The Schwalbe G-One Ultrabite is not designed for pure mud – that’s the purpose of the X-One Bite – and you would want a narrower tyre for those conditions anyway, as thick mud significantly amplifies rolling resistance. Although it can cope with more than other tyres, its real forte is on loose, rocky terrain where the tread, compound and volume all perform excellently in concert with each other.
One final point to make is that the recommended pressure range printed on the sidewall seems way out. Mine suggest 45 to 65psi for the 50mm version. To put that in perspective, at 67kg body weight, I run around 10psi less than that minimum in 33mm cyclo-cross tyres. Personally, I settled for 18psi front and 20psi rear with the Ultrabites.
I mentioned this discrepancy to Massen and he helpfully informed me that Schwalbe is aware of this as an issue and in future only a maximum recommended pressure will be given – you’ll be free to go as low as you like!
At £60, the Schwalbe G-One Ultrabite is undoubtably a premium option, although it's not alone in this price bracket.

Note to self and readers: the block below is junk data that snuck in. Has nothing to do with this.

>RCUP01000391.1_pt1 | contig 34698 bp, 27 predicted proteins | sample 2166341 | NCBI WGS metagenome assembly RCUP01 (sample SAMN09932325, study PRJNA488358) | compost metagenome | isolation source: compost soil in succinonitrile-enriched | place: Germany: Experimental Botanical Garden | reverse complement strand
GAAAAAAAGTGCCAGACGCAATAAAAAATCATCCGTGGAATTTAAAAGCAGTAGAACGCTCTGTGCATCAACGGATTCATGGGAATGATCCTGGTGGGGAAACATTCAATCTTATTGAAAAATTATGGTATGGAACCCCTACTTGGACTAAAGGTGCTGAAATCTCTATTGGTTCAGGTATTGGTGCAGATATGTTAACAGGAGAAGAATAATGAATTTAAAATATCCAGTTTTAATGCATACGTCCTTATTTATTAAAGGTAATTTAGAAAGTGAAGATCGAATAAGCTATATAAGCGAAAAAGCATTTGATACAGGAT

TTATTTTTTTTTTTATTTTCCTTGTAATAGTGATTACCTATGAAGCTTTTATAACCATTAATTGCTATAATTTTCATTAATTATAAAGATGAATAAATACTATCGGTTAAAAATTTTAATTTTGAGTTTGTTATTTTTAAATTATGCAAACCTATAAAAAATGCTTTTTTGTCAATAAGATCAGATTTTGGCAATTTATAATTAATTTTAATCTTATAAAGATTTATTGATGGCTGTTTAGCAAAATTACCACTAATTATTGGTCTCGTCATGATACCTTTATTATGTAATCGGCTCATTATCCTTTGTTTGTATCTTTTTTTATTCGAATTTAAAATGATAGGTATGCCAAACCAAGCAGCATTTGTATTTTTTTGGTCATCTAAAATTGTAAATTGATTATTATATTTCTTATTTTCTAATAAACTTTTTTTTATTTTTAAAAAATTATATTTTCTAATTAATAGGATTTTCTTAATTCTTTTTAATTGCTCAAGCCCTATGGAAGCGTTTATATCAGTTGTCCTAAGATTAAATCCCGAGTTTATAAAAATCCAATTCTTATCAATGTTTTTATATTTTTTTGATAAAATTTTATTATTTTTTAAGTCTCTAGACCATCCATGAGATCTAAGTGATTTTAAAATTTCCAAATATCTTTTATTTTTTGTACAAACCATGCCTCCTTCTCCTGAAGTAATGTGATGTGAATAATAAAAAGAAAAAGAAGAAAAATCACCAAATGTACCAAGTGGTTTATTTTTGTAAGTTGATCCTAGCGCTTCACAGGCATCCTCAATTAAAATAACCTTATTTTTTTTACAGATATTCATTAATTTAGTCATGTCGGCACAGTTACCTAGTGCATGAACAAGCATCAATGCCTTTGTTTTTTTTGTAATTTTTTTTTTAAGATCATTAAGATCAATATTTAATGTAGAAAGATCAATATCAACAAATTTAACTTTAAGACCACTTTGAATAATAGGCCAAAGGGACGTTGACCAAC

The WTB Resolute TCS SG2 has similar claims of performance, but less aggressive and narrower spaced knobs which make it not grippy or as good at clearing mud. But retailing for £54.99, they are a little cheaper.
A closer contender in terms of tread bite is the René Herse 700C x 48 mm Oracle Ridge TC Tire. But if you thought £60 was a lot to spend of a tyre, you’ll baulk at the £87 price tag here.
In all, with far fewer aggressive gravel tyres on the market than their shallower-treaded siblings, there aren’t so many tyres to choose from. But there is also the Performance line of the Ultrabite tyres which share the same tread pattern but use a cheaper compound than the Evolution line and come in at £45. They are also perhaps the only tyres that are actually cheaper with tan sidewalls.
Starting off riding mountain bikes on the South Downs way, he soon made the switch the road cycling. Now, he’s come full circle and is back out on the trails, although the flat bars have been swapped for the curly ones of a gravel bike.
Always looking for the next challenge, he’s Everested in under 12 hours and ridden the South Downs Double in sub 20. Although dabbling in racing off-road, on-road and virtually, to date his only significant achievement has been winning the National Single-Speed Cross-Country Mountain Bike Championships in 2019.